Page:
That is, of course the ideal scenario. When you hit that mark, your practice noticeably begins to effect shifts and changes in your life. But what about when you don’t? What about those days (weeks/months?) when your practice slips away, engulfed in the ten thousand things we need to do in everyday life?
There can definitely be an element of shame in not practising, especially when your teacher asks you how it’s going. Sometimes it may even prompt a little grey lie as we gloss over our non-practice and divert to some other topic. There are a couple of good reasons why this doesn’t do any good, so let me save you the effort with some insider information from a seasoned Yoga teacher.
First of all, your teacher already knows when you’re not practising. In fact, the whole world knows because it really shows in your actions, especially what you say and how you say it. It’s a simple fact that the actions of a person who is consciously connecting with themselves on a daily basis are different than those of someone who isn’t. Better to tell the truth, then your teacher can help you to make changes that take you from not-practising to practising.
Second, acting in that way brings shame into the equation. Now occasionally shame can be a reasonable motivator and kick us right back into practice. But in general I’m not a big fan of shame, as it has a horrible tendency to lurk around and to keep burrowing deeper into your psyche. There’s a part of our mind that seems to accumulate shame and eventually it will turn “did some things that weren’t ideal” into “not a good person.” We end up believing our mind’s bullshit, and then it’s even more of an uphill struggle.
So how do we handle not-practising? By consciously making it a part of practice.
Patanjali tells us that the goal of Yoga (nirodha) comes through practice (abhyasa) and detachment (vairagyam). We get the practice bit easy as we are good to getting hold and doing things, but the detachment? Letting go? That’s a difficult thing, and we are often confused about what it is that we actually need to let go.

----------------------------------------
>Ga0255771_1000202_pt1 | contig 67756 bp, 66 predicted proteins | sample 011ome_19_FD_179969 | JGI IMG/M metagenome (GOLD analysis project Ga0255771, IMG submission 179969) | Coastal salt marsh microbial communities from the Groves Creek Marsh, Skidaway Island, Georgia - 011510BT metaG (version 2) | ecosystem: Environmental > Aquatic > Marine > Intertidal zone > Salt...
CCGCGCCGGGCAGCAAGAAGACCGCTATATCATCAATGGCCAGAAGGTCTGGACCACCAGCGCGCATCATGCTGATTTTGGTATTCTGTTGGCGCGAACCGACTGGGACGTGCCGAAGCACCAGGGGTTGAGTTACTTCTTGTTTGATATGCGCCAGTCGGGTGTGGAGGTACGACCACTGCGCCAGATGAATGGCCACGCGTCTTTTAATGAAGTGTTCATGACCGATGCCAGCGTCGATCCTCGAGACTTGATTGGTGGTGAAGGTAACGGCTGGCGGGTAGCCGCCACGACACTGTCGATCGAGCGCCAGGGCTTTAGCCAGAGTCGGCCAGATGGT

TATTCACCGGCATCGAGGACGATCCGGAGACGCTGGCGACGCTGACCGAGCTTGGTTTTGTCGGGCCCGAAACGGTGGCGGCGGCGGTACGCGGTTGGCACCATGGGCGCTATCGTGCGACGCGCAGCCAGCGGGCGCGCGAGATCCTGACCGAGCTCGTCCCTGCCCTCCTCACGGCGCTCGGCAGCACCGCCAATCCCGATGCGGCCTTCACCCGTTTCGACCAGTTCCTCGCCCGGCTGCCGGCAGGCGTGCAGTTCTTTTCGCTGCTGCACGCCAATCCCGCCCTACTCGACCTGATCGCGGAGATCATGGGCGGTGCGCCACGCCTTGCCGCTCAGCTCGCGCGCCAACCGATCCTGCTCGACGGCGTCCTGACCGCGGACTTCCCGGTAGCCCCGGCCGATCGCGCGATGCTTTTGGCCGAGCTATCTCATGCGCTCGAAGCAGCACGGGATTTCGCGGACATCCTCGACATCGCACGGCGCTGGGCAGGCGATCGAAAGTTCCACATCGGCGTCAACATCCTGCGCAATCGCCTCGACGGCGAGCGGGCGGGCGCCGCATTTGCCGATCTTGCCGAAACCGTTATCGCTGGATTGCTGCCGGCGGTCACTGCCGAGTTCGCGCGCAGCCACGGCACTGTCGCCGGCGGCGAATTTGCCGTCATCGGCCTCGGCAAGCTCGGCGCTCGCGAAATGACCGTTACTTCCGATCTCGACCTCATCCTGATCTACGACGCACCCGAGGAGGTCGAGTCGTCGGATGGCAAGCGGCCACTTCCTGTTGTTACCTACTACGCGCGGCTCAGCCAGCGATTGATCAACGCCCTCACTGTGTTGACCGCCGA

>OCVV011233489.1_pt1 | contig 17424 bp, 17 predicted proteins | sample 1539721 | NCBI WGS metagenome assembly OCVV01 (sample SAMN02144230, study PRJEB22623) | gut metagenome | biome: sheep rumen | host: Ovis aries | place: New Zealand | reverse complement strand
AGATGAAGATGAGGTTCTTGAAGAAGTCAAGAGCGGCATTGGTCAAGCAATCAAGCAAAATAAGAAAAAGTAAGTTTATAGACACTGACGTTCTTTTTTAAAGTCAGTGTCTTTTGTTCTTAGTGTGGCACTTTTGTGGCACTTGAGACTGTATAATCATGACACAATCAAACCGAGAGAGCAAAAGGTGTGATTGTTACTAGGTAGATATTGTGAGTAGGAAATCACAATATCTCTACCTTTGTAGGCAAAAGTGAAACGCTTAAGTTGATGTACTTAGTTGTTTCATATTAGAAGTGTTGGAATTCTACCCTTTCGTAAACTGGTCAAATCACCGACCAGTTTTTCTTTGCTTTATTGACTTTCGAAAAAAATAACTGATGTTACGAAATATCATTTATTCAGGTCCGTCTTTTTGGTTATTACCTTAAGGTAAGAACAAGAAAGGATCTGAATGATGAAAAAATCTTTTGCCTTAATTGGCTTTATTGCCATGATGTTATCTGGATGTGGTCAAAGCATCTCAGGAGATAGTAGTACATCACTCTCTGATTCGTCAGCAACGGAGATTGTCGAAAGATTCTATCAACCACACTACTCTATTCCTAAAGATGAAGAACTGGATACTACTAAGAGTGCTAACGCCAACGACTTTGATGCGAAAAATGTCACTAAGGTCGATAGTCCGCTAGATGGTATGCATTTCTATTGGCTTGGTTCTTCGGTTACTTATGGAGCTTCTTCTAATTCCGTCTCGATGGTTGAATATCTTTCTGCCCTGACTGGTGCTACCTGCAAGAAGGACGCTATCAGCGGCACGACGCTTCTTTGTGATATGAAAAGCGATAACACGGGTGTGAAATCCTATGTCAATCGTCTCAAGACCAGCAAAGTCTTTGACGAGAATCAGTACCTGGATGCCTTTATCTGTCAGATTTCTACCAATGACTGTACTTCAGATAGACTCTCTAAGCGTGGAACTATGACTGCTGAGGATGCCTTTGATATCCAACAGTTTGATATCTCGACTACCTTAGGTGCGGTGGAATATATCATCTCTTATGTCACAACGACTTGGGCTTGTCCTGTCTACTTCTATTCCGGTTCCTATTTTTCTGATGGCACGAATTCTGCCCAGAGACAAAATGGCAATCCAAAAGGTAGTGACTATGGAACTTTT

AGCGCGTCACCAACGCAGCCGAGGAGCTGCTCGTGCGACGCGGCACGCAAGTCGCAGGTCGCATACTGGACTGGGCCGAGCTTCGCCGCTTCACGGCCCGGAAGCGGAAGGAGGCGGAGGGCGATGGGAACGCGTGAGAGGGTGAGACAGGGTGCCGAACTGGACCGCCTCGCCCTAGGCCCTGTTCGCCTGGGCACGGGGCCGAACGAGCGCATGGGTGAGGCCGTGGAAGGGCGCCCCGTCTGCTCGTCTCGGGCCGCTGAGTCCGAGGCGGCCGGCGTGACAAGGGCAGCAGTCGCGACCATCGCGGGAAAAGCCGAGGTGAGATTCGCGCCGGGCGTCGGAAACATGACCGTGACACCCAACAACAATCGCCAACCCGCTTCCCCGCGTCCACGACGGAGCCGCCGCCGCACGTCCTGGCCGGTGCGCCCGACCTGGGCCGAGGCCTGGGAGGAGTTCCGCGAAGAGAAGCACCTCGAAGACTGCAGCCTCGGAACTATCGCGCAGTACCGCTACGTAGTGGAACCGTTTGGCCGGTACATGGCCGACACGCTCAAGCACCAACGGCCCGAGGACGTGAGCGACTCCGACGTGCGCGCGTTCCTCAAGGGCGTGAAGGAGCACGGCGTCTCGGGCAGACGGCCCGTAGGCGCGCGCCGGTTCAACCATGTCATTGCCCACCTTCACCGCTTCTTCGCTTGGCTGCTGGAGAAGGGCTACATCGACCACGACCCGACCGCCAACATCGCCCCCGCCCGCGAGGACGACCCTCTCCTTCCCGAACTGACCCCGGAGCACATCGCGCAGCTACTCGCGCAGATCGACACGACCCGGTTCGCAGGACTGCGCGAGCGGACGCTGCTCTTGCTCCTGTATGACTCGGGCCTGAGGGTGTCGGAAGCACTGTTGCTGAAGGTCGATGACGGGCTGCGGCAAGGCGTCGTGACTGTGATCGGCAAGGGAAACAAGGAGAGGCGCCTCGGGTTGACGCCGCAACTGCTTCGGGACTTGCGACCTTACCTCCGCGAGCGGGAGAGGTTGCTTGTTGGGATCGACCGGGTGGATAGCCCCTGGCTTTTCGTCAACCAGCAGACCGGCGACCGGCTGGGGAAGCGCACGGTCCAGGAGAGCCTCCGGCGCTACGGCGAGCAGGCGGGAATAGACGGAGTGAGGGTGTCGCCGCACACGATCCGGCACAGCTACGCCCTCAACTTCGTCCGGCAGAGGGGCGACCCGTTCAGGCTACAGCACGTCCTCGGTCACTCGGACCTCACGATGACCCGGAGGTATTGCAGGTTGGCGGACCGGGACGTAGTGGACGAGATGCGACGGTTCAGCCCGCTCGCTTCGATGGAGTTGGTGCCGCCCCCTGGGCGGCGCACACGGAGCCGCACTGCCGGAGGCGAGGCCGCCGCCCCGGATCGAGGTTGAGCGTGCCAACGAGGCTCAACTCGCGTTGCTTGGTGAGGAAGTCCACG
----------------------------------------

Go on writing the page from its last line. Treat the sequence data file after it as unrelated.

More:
When it comes to Yoga, I suggest that you treat your daily practice as double-sided. Each day you try your best to do your practice, and do it with all your awareness. But if circumstances conspire to prevent that, even if you “had no good reason not to practice” then you can do the practice of not-practising.
How to do this? Bring all of your awareness to your not-practising. Understand what it was that happened that caused you to not practice. It may have been exhaustion, travel plans, unexpected events, work commitments or maybe even “couldn’t-be-bothered-ness”. If you don’t bring your awareness to the situation, you are acting unconsciously and you have learned nothing.
If you do bring your awareness fully onto your non-practising then not only have you engaged in a form of conscious practice (i.e. Yoga) but you may also learn lessons on how to better approach sustaining your practice or just have gained more inspiration to return to practice the very next day.
Which strikes me as a good way to transform a fail into a win-win situation.